Updated: Apr 19
First of all, what exactly is catastrophizing? Well, according to Webster's dictionary, it's to imagine the worst possible outcome of an action or event : to think about a situation or event as being a catastrophe or having a potentially catastrophic outcome.
It's easier to notice when someone else seems to always think the worst, but what if it is something you struggle with? Examples are assuming you would be fired for any mistake you make on your job or if you drop someone off at the airport, automatically thinking or worrying that the plane may crash.
Sometimes children and teens may catastrophize by thinking if they fail a test, they are going to be a failure in life. This is something to pay close attention to and address supportively.
Self-monitoring is the first step to increasing awareness and managing these thoughts. Catastrophic thoughts can happen when a person is stressed out or exhausted. Engaging in additional self-care is an important consideration during these periods. Relaxing or stress-relieving activities such as exercise, sports, hobbies, meditation, and mindfulness can help significantly. Questions to ask yourself include:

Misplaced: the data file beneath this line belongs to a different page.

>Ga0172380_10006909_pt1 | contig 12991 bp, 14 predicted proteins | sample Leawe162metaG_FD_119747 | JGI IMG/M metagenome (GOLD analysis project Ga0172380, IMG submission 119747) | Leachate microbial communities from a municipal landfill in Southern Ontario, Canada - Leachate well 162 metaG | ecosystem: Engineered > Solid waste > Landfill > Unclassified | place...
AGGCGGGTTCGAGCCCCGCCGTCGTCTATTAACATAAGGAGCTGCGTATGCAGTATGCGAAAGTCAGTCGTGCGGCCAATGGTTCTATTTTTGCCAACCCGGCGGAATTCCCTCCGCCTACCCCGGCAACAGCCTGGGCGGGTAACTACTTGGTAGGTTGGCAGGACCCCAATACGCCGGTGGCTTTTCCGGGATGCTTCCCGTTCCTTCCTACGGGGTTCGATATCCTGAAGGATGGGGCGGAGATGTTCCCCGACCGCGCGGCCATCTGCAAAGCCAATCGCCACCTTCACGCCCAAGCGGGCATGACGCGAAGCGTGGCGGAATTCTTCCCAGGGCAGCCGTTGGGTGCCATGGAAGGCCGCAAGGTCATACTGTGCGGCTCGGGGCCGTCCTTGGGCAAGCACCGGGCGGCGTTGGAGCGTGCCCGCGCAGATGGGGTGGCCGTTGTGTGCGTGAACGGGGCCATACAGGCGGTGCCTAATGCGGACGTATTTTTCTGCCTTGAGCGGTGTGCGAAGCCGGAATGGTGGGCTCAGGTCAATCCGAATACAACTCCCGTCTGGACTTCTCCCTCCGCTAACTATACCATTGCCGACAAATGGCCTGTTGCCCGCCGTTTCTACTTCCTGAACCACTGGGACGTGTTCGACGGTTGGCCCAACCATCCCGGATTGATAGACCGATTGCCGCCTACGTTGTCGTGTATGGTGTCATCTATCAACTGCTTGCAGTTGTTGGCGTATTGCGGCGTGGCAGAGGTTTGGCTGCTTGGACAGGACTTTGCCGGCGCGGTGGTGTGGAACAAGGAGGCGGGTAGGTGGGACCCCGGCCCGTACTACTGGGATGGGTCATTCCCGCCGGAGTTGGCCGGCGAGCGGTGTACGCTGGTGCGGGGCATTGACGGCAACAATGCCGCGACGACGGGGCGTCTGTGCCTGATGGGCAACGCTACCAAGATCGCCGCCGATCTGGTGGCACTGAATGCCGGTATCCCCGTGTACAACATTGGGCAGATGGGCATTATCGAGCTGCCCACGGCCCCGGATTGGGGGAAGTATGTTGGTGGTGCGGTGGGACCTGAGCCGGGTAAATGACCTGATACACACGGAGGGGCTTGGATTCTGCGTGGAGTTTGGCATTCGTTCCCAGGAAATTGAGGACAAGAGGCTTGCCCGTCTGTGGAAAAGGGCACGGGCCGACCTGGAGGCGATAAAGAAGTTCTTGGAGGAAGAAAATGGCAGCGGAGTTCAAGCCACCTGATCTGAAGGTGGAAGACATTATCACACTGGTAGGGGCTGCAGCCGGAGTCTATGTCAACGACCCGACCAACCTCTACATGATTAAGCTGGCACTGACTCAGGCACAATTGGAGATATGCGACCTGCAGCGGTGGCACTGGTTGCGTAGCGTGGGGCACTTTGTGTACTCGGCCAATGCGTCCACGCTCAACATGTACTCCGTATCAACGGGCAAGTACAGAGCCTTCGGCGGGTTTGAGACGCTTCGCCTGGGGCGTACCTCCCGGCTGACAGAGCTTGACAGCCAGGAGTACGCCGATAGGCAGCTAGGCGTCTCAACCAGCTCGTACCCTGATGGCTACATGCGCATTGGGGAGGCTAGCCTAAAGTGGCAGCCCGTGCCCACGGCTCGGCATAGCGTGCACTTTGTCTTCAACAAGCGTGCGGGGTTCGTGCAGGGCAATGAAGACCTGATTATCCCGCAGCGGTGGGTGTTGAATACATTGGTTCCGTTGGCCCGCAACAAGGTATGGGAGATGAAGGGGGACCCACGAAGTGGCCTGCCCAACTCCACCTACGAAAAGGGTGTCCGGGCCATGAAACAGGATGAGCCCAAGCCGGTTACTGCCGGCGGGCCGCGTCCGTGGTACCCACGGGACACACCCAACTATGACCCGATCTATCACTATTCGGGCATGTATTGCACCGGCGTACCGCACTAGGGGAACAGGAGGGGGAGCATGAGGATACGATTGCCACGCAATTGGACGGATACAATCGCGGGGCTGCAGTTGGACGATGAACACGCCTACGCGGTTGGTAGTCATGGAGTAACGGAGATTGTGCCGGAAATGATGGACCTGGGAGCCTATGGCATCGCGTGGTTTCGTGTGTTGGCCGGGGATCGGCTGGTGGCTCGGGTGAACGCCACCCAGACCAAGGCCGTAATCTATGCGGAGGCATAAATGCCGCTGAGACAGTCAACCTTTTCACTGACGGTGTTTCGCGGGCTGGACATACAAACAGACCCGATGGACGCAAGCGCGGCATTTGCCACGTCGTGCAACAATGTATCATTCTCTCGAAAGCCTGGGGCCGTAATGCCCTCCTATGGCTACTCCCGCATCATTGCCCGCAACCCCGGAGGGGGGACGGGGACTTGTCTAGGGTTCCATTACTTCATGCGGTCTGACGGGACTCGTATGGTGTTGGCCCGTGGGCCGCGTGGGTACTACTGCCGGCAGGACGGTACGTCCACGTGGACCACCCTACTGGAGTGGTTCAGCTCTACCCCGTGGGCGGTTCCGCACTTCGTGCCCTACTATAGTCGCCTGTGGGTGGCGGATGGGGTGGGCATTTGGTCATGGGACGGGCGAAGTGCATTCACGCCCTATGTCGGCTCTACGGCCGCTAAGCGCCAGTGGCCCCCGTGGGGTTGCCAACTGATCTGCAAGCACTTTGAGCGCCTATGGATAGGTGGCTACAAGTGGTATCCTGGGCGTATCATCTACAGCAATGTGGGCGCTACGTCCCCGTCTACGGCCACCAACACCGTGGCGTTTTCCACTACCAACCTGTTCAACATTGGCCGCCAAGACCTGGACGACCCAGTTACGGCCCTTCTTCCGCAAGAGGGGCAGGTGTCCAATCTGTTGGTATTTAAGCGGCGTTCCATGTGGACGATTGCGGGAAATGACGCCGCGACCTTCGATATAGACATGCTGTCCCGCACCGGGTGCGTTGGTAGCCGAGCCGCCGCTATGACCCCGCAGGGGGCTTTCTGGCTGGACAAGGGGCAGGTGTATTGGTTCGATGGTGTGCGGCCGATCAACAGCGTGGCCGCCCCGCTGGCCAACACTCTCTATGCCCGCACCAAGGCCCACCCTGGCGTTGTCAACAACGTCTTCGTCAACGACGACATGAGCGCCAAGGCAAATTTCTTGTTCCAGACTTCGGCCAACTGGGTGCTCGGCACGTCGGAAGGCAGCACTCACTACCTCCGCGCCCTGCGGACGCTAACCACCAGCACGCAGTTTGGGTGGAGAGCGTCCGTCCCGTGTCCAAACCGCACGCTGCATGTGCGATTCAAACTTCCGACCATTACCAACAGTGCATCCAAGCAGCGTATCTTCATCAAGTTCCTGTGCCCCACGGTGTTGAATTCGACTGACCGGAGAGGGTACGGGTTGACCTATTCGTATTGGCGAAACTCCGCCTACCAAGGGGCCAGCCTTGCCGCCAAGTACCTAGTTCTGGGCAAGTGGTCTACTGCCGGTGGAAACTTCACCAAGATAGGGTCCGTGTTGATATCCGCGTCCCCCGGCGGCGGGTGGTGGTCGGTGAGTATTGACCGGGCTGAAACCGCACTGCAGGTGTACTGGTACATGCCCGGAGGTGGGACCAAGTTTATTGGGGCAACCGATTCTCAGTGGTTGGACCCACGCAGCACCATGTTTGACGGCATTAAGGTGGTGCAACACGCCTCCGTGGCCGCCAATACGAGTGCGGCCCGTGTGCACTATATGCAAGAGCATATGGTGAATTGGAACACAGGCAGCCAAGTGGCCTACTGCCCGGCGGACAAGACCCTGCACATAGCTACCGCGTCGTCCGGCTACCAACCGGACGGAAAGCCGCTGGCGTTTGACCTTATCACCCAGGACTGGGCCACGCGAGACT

How am I feeling when I have these thoughts?
Is there a pattern?
Are these thoughts leading to actions that do not support me?
Does this pattern of thinking impact other areas of my life?
Keys to Success
Checking in on yourself or a loved one is important. Although catastrophic thinking can be corrected with awareness and self-care, it could also be more serious if related to trauma, PTSD, depression, or anxiety. If you struggle with this and can't seem to manage it effectively, seek advice from a therapist or counselor. Feel free to reach out to us if you have questions.